Consider avoiding travel or in-person gatherings for the holidays due to the COVID-19 pandemic.
As we head into the holiday season, many people find themselves struggling to align with the COVID-19 precautions against traveling and seeing people from outside your immediate household, precautions which many cities and states have also put in place. The Center for Disease Control (CDC) recommends refraining from traveling to see loved ones but some may choose to defy these recommendations and take the risk. Recently, Erik Polan, DO ‘07, assistant professor, internal medicine, spoke with 6ABC news to discuss the steps people should take to mitigate their risk of spreading the virus when they return home.
“Keeping in contact with the individuals that you spent the holiday with and minimizing your exposure after the holiday is important. Particularly for the week after,” shared Dr. Polan. He also shared that people who may not have traveled to see family and friends, but did see individuals outside of their immediate household should monitor themselves for symptoms and limit their exposure. Also, if you do find out you were exposed to someone with COVID-19, get tested immediately and begin a 14-day quarantine.
The CDC has laid out clear guidelines for the upcoming holiday season and PCOM has encouraged all students, faculty and staff to be safe this holiday season. In a message to the community, Jay Feldstein, DO ‘87, president and CEO, shared:
“Consider avoiding travel or in-person gatherings for the holidays. The virus often spreads when people gather from outside their household—and the more people who gather, the greater risk of viral transmission. If you do travel, consider the prevalence of the virus in the community you are visiting and whether attendees will take safety seriously and/or self-quarantine in advance. Assess your risk of exposing others and whether others are immunocompromised or are older adults. Consider adopting virtual ways to participate in cherished rituals during this unprecedented time.”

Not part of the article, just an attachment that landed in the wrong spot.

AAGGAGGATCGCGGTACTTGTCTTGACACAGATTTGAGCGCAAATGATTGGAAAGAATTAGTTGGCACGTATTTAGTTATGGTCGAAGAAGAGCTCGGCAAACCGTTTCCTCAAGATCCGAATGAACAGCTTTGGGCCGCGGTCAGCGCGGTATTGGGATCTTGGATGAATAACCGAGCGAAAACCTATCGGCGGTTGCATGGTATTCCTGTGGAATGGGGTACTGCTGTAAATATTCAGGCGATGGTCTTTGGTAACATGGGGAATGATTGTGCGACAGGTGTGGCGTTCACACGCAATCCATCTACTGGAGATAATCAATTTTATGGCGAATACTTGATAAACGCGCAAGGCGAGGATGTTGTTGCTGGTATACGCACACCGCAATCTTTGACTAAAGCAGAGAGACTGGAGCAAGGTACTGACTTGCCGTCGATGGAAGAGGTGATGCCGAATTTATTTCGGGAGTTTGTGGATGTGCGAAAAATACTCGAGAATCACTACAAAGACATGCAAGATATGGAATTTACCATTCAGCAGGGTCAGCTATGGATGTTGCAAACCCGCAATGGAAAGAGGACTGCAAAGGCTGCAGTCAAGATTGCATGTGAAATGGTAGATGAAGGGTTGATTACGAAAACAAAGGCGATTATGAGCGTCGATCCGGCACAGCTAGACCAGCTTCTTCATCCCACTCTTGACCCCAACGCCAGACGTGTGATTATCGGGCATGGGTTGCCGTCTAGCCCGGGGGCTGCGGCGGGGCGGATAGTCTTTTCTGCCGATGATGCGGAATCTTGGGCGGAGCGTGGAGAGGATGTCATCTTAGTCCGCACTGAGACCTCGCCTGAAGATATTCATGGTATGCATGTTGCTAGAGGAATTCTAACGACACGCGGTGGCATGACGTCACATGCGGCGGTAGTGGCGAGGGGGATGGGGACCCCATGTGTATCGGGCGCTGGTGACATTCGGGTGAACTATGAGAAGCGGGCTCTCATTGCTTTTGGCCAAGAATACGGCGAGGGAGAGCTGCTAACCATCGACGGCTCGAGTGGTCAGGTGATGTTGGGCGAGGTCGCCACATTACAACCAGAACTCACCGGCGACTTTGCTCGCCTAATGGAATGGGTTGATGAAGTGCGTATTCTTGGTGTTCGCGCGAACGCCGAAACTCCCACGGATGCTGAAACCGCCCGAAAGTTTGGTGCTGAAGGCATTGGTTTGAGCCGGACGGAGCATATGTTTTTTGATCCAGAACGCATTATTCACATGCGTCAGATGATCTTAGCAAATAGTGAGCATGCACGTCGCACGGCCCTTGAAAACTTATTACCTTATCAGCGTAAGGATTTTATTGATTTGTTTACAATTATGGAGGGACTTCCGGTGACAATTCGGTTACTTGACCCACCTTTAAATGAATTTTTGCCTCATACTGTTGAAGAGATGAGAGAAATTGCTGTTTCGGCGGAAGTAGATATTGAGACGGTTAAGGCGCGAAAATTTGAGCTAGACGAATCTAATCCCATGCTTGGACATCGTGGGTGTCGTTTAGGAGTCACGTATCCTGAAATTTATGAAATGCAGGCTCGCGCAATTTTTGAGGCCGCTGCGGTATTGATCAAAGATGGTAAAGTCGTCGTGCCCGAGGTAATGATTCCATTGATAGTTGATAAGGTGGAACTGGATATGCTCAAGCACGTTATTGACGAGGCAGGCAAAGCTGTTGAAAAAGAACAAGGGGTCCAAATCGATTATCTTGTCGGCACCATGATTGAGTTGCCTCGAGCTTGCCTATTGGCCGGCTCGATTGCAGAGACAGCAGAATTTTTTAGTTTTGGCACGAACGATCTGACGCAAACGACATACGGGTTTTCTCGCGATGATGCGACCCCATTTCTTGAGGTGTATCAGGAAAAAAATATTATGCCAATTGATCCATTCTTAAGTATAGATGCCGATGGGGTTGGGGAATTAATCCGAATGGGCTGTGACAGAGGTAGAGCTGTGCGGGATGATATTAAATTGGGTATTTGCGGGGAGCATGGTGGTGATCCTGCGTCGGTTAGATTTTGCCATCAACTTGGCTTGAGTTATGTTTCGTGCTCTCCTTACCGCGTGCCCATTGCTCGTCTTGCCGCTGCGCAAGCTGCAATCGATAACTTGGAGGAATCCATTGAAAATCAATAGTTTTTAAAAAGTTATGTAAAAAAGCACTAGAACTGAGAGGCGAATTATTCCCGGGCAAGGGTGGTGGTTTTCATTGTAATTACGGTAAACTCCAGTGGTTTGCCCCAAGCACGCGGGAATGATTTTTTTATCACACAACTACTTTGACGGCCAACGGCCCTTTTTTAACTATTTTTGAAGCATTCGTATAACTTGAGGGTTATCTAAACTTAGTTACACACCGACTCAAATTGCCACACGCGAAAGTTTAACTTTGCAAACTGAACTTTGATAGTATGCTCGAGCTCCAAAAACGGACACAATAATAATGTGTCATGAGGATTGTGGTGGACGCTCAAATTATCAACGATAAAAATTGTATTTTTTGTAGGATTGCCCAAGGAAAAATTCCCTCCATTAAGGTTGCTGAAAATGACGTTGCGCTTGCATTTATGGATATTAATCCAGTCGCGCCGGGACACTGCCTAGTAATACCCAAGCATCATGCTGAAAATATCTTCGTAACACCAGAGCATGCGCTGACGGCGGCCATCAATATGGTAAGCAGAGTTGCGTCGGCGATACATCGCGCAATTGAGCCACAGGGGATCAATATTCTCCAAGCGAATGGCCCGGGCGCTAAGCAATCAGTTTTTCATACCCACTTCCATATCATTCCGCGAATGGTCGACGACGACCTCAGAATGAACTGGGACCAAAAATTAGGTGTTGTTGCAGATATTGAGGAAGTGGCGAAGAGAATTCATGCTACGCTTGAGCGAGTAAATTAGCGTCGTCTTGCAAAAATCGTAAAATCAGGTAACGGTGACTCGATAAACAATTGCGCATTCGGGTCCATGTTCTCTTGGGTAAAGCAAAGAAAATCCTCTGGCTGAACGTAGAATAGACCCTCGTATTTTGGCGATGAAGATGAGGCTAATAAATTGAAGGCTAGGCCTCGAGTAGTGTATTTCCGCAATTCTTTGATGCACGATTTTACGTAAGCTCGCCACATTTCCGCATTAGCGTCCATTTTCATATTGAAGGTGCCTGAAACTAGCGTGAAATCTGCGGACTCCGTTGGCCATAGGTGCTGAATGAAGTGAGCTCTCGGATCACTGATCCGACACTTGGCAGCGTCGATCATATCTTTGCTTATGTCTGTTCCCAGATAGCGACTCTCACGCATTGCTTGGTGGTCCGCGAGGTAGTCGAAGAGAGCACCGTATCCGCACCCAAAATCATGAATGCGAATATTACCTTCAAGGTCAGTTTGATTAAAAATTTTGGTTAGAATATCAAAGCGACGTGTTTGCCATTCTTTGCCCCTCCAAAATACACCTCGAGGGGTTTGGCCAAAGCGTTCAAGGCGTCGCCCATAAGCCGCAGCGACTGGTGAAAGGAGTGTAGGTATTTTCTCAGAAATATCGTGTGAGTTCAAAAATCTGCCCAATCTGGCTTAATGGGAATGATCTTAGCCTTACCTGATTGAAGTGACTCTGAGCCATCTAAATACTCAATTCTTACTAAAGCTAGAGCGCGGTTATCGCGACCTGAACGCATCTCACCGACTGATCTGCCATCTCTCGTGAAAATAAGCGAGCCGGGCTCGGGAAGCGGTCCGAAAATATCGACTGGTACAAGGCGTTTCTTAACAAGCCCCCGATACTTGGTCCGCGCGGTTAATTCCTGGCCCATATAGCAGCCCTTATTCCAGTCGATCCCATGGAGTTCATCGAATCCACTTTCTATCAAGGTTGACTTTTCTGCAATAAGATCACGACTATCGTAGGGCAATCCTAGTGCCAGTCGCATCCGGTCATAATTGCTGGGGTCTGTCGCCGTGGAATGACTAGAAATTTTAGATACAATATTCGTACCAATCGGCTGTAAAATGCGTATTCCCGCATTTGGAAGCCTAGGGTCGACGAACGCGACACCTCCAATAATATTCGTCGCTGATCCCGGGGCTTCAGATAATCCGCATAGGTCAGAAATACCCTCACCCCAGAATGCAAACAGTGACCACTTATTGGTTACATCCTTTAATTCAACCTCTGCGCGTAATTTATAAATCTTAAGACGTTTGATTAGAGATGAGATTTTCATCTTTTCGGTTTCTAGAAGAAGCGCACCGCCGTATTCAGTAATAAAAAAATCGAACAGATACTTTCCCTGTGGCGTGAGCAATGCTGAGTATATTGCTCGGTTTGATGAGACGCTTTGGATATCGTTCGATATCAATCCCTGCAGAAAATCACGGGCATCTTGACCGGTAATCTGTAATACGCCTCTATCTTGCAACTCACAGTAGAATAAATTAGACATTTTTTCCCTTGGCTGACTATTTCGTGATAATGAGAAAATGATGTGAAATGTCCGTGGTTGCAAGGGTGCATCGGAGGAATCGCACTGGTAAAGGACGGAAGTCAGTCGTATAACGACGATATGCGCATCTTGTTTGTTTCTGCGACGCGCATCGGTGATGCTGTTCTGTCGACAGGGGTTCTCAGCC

As COVID-19 continues to infect people across the United States (over 1 million cases in the last week). PCOM has taken countless precautions to limit community exposure to the virus. Such precautions include moving classes online, limiting on-campus personnel to those deemed essential and utilizing the Campus Clear app for symptom tracking and contact tracing.
View PCOM's latest information and resources during the COVID-19 outbreak.
Founded in 1899, Philadelphia College of Osteopathic Medicine has trained thousands of highly competent, caring physicians, health practitioners and behavioral scientists who practice a “whole person” approach to care—treating people, not just symptoms. PCOM offers doctoral degrees in clinical psychology, osteopathic medicine, pharmacy, physical therapy and school psychology, and graduate degrees in biomedical sciences, forensic medicine, mental health counseling, organizational development and leadership, physician assistant studies, school psychology, and public health management and administration. Our students learn the importance of health promotion, research, education and service to the community. Through its community-based Healthcare Centers, PCOM provides care to medically underserved populations in inner city and rural locations. For more information, visit pcom.edu.
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